Rates of success in achieving certain levels of vision varies, so do check this as well.

The TRSC’s Dr Ekktet also encourages patients to ask as many questions as they like. "There is a lot of information available – possibly more than you can digest quickly. Find out as much as possible and ask questions – no questions are too dumb."

Pedicures for punished feet

They’re easy to forget about, but your feet deserve some special attention occasionally: the average person walks more than six kilometres per day, or an astounding 184,000 kilometres in a lifetime. And bearing the brunt of this are those two complex but compact anatomical networks at the end of your legs, containing 26 small bones and more than 150 ligaments.

One way to treat your feet is to give yourself a home pedicure. You’ll save the cash you’d otherwise spend on a salon pedicure, and the time you’d have to spend getting there as well.

They’re not just a luxury

Arline Finch, a beauty consultant with Spa of Siam, advises that pedicures can do much more than soothe tired feet. "They can help reduce fluid retention, and help the lymphatic system get toxins out of your body. And they improve the visual appearance of your feet, which can be important in places like Thailand, where open-toed shoes are popular and perfectly pedicured toes are really noticed."

She recommends the following:

· Take either a foot spa if you have one, or a bowl of warm water and add some essential oils. Lavender is good choice for its relaxing and rebalancing properties, while lemon and lime are uplifting.

· Soak your feet for five to 10 minutes to soften up hardened skin and cuticles.

· Use an almond-kernel based body scrub to sweep away the dead cells from the surface of your feet’s skin. Rinse off.

· Dry your feet with a towel, and clip your nails back using clippers. Make the shape slightly rounded: keep some support in the sides of your nails to prevent weakening.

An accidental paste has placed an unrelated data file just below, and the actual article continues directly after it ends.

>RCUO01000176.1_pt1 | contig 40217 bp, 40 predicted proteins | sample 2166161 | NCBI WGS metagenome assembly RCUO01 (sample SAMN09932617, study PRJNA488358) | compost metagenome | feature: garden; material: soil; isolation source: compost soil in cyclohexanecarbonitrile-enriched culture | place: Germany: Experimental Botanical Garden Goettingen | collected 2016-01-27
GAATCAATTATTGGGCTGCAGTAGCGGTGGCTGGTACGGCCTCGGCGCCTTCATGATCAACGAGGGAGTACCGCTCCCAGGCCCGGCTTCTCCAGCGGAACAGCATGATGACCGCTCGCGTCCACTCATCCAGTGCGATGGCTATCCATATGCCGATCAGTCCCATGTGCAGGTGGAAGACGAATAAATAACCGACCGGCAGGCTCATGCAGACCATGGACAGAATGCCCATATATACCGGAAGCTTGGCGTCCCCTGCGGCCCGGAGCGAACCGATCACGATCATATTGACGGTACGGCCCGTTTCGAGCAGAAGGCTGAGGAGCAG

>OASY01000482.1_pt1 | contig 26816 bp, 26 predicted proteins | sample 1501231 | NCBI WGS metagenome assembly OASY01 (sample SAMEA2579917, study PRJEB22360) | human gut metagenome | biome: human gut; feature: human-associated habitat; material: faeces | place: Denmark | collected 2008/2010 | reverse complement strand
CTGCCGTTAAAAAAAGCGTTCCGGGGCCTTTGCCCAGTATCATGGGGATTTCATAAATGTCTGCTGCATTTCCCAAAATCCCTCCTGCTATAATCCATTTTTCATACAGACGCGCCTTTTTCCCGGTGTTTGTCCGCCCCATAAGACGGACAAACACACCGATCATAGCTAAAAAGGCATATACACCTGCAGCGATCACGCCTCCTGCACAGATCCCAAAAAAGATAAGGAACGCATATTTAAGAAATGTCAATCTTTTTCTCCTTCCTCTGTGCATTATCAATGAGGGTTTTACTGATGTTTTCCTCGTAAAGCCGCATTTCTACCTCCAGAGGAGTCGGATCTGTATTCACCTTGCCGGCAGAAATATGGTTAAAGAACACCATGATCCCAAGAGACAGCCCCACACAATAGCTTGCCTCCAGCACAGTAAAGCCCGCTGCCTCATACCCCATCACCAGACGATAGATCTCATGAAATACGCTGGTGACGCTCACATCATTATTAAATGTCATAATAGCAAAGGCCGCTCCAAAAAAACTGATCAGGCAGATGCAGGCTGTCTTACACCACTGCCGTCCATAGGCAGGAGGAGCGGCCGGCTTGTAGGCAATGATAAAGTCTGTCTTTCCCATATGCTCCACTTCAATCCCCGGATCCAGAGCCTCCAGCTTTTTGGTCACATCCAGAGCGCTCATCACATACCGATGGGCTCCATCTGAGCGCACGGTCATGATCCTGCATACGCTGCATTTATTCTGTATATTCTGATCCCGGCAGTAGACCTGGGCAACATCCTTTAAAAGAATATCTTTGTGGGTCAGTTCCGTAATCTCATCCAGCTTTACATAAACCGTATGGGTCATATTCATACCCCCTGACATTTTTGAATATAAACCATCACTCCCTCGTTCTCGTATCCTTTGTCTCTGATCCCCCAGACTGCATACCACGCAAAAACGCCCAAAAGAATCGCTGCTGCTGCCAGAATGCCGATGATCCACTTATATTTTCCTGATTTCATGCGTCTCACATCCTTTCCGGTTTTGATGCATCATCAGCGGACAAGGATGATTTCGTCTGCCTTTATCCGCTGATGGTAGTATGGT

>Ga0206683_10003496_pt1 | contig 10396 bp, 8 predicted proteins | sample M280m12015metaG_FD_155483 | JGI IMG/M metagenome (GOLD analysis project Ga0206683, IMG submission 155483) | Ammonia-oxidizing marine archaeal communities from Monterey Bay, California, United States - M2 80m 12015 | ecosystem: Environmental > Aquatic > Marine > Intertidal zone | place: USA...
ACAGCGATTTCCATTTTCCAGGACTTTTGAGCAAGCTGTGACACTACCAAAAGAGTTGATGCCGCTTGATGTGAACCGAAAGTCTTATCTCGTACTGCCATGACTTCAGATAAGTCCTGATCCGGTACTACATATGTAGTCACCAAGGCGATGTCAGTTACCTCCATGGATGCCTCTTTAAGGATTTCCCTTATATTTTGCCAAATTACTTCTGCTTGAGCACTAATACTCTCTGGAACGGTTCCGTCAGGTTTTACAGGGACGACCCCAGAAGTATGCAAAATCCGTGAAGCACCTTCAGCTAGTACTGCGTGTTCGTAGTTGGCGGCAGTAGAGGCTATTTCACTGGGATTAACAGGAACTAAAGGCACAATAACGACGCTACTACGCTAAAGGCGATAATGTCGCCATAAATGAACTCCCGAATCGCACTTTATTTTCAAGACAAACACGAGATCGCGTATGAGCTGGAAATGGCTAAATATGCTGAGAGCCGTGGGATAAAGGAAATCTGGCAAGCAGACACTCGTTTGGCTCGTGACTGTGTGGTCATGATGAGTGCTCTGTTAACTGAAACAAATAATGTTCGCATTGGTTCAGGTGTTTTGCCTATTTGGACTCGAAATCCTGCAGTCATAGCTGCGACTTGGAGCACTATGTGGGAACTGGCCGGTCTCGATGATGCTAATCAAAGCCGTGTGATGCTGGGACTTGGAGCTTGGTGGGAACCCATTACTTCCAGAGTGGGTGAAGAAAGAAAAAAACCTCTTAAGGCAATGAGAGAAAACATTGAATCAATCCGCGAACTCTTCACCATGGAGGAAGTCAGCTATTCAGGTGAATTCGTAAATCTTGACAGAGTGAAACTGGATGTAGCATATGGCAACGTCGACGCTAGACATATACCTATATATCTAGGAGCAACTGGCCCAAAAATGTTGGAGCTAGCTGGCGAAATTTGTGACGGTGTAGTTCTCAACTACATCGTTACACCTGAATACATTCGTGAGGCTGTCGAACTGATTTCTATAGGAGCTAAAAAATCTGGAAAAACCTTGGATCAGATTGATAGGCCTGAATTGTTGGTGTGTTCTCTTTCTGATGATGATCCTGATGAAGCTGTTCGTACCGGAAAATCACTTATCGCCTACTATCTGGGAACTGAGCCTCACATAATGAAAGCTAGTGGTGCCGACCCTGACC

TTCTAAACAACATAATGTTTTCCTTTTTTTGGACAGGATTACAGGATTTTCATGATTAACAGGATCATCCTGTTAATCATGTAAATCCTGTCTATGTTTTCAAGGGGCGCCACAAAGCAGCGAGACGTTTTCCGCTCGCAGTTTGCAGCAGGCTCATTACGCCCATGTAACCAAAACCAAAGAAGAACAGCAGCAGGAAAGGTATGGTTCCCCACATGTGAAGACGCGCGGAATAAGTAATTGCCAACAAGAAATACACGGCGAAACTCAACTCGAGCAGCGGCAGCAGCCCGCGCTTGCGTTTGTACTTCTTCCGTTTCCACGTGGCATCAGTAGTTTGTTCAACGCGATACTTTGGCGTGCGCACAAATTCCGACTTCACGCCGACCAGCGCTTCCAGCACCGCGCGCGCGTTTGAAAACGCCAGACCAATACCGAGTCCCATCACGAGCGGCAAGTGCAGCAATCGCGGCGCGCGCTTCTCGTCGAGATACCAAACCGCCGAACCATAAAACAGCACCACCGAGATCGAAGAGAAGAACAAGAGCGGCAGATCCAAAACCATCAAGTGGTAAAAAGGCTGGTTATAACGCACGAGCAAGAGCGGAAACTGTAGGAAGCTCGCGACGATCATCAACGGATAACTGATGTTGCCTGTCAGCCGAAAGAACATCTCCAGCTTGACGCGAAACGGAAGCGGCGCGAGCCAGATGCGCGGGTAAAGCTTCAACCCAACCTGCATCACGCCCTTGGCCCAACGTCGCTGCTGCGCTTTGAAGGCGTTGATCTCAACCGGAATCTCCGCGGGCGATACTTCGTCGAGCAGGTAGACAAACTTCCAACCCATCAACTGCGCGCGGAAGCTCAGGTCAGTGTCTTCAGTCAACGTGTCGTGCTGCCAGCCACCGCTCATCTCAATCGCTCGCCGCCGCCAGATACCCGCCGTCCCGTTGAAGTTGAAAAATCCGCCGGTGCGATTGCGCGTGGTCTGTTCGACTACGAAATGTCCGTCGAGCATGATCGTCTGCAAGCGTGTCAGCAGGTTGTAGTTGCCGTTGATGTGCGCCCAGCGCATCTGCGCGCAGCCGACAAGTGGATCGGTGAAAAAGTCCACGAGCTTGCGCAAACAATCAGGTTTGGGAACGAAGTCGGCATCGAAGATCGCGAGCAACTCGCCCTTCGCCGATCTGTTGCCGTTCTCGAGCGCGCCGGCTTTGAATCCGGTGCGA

· Use an emery board to smooth the nails.

· Apply cuticle cream remover around the cuticle area, and massage.

· Take an orange stick, protect the end with a piece of cotton wool, and gently push back your cuticles.

· Using cuticle clippers, trim hangnails.

· Use a shoal scrubbing pad to remove dead skin cells still left on the bottoms of your feet.

· Massage an edible oil such as almond, avocado or sesame, or a naturally-based cream into your feet.

· Weave a folded tissue between your toes to separate them.

· Use a nail polish remover to clean off the toes, then add a base coat, two coats of colour and a top coat.

If you’re in a hurry

Nirin Saiseang, a manicurist/pedicurist at The Oriental Hotel, recommends the following no-frills procedure be done fortnightly by those who are in a hurry but are still want good-looking feet:

· Soak your feet in warm water with a dash of Dettol – good for its antiseptic qualities – for about five minutes.

· Rub a quality body lotion around your nails to help further soften your cuticles.

· Moving your fingers in a circular motion, massage your nails and push your cuticles back.